Ancient Monuments

History on the Ground

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Bowl barrow 60m north-west of Tamar View Farm

A Scheduled Monument in Stokeclimsland, Cornwall

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Latitude: 50.5193 / 50°31'9"N

Longitude: -4.2718 / 4°16'18"W

OS Eastings: 239042.69645

OS Northings: 71298.440829

OS Grid: SX390712

Mapcode National: GBR NQ.JLJT

Mapcode Global: FRA 17YP.FKR

Entry Name: Bowl barrow 60m north-west of Tamar View Farm

Scheduled Date: 16 January 1959

Source: Historic England

Source ID: 1003271

English Heritage Legacy ID: CO 538

County: Cornwall

Civil Parish: Stokeclimsland

Traditional County: Cornwall

Lieutenancy Area (Ceremonial County): Cornwall

Church of England Parish: Stoke Climsland

Church of England Diocese: Truro


The monument includes a bowl barrow, situated on the upper north-facing slopes of a prominent ridge, overlooking the valley of the River Tamar. The barrow survives as a circular mound measuring 21m in diameter and up to 2m high. The surrounding quarry ditch, from which material to construct the mound was derived, is preserved as a buried feature.

This barrow forms part of a more widely dispersed group of similar monuments which are the subject of separate schedulings.

Sources: HER:-
PastScape Monument No:-436832

Source: Historic England

Reasons for Scheduling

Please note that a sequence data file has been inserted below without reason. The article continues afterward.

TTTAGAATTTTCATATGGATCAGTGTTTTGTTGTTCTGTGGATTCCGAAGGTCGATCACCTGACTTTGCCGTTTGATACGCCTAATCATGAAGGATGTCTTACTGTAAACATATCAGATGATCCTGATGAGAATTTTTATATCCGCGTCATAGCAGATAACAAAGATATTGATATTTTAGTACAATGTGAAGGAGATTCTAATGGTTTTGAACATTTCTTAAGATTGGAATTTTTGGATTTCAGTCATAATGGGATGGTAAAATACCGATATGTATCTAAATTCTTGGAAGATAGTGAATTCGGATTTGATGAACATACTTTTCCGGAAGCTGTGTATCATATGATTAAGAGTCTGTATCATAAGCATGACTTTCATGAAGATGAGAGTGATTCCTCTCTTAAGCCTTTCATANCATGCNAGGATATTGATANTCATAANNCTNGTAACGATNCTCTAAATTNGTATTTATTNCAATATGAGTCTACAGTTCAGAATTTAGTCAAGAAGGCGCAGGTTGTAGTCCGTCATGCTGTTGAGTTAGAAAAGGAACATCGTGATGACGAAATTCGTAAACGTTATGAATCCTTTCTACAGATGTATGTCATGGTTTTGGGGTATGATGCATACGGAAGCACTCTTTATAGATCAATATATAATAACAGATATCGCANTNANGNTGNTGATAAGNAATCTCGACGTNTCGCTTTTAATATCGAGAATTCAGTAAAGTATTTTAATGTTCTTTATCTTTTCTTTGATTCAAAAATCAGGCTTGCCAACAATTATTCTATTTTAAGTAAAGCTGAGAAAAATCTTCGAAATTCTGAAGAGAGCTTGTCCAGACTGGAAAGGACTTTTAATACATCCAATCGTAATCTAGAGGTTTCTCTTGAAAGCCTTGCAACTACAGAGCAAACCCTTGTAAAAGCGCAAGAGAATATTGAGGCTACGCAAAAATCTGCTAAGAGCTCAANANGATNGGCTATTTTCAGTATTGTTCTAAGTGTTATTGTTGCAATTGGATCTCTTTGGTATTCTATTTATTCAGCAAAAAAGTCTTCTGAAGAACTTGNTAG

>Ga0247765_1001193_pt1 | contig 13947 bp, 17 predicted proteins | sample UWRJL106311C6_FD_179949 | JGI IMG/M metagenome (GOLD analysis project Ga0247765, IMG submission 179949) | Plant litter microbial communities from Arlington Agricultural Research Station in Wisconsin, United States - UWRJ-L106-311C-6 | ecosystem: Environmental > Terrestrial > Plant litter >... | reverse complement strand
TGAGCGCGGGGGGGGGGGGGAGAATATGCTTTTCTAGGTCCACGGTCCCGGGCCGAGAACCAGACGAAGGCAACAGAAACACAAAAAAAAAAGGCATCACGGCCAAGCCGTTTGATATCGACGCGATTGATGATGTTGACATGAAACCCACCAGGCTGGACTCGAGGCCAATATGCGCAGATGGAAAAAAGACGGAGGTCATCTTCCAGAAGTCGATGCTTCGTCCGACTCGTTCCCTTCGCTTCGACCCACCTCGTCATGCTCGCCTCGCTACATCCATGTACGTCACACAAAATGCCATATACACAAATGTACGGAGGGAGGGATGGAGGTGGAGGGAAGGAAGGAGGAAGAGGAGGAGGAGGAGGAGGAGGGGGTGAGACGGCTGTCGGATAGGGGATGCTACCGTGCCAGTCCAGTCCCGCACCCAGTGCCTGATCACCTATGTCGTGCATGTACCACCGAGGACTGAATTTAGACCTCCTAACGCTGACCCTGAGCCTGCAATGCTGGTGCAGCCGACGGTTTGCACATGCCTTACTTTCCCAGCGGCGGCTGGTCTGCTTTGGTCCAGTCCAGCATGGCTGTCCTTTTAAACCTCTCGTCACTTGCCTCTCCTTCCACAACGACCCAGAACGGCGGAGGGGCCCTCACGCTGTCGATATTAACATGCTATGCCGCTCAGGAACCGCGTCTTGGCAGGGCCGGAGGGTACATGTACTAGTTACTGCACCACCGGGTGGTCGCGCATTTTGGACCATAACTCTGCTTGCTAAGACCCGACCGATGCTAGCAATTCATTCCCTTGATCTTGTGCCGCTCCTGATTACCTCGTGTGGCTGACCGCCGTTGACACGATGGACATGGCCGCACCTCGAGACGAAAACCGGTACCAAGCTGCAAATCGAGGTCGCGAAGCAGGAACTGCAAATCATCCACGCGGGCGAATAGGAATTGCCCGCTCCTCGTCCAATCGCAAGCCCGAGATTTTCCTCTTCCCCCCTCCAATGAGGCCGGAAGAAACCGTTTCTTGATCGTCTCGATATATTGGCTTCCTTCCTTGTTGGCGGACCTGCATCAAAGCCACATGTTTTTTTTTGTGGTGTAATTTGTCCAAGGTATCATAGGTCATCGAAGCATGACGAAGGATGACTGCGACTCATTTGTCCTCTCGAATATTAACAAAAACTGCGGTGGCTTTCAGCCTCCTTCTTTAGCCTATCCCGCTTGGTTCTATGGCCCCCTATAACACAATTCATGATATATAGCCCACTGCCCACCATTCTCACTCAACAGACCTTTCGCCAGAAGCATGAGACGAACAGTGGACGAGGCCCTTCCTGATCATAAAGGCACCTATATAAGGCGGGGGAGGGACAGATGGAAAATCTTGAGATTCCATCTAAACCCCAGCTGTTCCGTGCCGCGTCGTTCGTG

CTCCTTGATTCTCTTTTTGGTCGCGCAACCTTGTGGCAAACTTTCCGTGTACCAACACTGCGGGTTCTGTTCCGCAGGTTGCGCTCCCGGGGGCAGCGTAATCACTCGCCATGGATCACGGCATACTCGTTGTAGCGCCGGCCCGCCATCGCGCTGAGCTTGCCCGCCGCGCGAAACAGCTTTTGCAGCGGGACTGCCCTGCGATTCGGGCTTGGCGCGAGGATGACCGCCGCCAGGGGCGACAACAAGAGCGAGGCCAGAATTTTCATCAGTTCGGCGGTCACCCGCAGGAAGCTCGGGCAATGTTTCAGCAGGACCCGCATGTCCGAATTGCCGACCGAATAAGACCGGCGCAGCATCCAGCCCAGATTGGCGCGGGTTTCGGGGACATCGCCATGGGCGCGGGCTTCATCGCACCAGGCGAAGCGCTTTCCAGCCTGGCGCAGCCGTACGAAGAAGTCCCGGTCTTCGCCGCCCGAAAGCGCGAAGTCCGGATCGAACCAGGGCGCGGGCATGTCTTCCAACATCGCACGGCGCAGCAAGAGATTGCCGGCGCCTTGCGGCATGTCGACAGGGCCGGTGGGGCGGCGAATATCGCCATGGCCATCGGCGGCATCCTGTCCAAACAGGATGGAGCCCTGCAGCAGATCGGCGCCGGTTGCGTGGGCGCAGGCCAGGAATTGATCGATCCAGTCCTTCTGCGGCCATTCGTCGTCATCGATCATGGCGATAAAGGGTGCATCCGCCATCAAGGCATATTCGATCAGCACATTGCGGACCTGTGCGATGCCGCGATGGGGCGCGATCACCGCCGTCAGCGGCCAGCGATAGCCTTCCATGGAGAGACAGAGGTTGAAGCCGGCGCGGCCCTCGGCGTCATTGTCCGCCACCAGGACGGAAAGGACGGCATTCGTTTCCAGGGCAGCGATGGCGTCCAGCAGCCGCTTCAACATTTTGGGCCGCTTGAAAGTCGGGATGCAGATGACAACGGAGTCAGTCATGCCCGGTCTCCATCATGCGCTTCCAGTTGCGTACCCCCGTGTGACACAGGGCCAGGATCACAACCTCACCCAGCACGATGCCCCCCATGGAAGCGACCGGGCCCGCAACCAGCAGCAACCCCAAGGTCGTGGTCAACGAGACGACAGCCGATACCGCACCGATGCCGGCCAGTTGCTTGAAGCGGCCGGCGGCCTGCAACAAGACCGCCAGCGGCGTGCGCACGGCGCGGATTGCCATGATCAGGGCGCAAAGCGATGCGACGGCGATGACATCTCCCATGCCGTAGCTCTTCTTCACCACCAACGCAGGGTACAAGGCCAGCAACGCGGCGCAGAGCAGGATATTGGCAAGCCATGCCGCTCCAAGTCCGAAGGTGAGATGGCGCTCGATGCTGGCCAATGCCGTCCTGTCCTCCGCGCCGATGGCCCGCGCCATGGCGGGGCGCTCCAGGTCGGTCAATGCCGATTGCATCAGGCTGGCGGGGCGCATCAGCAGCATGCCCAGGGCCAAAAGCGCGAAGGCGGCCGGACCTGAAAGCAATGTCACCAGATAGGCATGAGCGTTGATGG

Bowl barrows, the most numerous form of round barrow, are funerary monuments dating from the Late Neolithic period to the Late Bronze Age, with most examples belonging to the period 2400-1500 BC. They were constructed as earthen or rubble mounds, sometimes ditched, which covered single or multiple burials. They occur either in isolation or grouped as cemeteries and often acted as a focus for burials in later periods. Often superficially similar, although differing widely in size, they exhibit regional variations in form and a diversity of burial practices. Often occupying prominent locations, they are a major historic element in the modern landscape and their considerable variation of form and longevity as a monument type provide important information on the diversity of beliefs and social organisations amongst early prehistoric communities. They are particularly representative of their period. Despite reduction in the height of the mound through cultivation, the bowl barrow 60m north west of Tamar View Farm survives well and will contain archaeological and environmental evidence relating to its construction, longevity, territorial significance, social organisation, funerary and ritual practices and overall landscape context.

Source: Historic England

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